Holocaust, American Response To - Research Article from Americans at War

This encyclopedia article consists of approximately 6 pages of information about Holocaust, American Response To.
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Holocaust, American Response To

The American response to the Holocaust is characterized by a series of fluctuating policies. One must first examine the attitude of Americans towards the persecution of Germany's Jewish population under the Nazi regime and then examine how these attitudes changed once the war began in 1939.

Persecution and Immigration, 1931–1939

As Jews in Germany faced increasing acts of violence and discrimination sponsored by Hitler's government, some American Jewish leaders and American Christian liberals urged the U.S. State Department to alter their standards with regards to German Jewish immigration. By 1936 U.S. immigration officials did change their considerations to include the level of a German Jew's education, job skills, and affidavits of support from American relatives. In just one year this new policy led to a near doubling in the amount of visas granted to German Jews...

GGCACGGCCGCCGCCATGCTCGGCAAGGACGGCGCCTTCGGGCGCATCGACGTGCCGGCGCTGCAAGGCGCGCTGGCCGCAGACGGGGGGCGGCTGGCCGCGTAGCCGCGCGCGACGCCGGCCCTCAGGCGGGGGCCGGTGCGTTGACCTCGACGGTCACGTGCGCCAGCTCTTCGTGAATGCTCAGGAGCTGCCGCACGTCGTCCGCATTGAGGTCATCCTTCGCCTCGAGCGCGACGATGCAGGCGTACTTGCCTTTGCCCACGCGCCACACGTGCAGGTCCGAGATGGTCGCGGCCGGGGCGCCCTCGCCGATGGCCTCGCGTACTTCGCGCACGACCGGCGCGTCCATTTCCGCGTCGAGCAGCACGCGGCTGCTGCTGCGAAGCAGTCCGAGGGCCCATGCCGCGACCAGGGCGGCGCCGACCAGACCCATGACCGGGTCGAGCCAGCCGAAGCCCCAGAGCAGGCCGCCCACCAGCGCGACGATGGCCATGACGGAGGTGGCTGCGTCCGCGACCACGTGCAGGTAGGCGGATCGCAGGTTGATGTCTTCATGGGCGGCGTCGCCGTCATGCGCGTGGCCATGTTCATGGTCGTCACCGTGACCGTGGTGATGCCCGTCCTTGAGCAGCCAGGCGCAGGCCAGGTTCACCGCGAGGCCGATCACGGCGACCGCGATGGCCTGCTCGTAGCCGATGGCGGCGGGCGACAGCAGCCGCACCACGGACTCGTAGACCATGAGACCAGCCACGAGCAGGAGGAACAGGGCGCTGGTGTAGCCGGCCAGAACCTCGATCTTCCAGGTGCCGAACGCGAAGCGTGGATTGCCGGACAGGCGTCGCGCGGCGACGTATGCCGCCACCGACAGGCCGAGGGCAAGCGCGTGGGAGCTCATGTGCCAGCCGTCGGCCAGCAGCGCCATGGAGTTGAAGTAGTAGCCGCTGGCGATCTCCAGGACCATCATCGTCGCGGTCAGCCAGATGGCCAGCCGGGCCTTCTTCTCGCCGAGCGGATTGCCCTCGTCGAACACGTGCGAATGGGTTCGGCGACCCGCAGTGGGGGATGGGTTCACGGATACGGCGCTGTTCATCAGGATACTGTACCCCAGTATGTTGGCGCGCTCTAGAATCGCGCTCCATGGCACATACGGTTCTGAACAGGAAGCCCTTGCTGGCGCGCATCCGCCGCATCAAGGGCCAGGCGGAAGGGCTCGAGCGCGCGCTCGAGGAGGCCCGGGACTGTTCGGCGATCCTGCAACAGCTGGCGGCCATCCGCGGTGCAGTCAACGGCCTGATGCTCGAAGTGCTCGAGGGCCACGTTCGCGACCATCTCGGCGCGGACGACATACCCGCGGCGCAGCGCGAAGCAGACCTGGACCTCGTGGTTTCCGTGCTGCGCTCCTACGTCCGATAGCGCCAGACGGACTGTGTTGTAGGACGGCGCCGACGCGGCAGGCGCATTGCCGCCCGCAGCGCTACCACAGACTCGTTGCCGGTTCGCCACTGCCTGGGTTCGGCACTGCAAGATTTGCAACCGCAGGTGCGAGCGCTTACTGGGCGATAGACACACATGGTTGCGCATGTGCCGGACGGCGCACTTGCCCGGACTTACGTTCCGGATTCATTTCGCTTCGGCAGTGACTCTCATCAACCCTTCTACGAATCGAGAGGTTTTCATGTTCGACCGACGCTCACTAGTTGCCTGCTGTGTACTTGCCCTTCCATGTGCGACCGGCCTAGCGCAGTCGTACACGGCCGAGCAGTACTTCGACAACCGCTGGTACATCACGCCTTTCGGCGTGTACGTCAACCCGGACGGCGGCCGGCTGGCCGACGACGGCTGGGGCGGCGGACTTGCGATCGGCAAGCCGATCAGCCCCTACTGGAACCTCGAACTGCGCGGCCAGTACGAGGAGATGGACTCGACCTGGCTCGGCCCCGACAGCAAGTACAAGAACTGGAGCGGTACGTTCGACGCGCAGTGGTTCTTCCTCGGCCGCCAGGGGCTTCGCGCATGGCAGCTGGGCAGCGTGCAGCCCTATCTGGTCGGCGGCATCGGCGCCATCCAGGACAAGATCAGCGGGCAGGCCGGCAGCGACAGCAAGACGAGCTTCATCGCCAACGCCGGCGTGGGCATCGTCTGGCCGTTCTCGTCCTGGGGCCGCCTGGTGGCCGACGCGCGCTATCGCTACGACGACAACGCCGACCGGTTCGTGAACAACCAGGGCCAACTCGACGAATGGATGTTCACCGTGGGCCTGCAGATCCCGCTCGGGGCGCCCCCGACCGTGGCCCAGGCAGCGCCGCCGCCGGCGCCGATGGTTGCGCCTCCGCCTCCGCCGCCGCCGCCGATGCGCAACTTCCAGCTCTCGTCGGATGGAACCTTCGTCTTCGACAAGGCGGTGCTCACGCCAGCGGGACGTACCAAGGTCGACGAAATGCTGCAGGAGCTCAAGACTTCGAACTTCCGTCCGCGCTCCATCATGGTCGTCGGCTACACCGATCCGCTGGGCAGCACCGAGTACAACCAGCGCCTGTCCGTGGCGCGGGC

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This section contains 1,620 words
(approx. 6 pages at 300 words per page)
Buy the Holocaust, American Response To Encyclopedia Article
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Holocaust, American Response To from Macmillan. Copyright © 2001-2006 by Macmillan Reference USA, an imprint of the Gale Group. All rights reserved.
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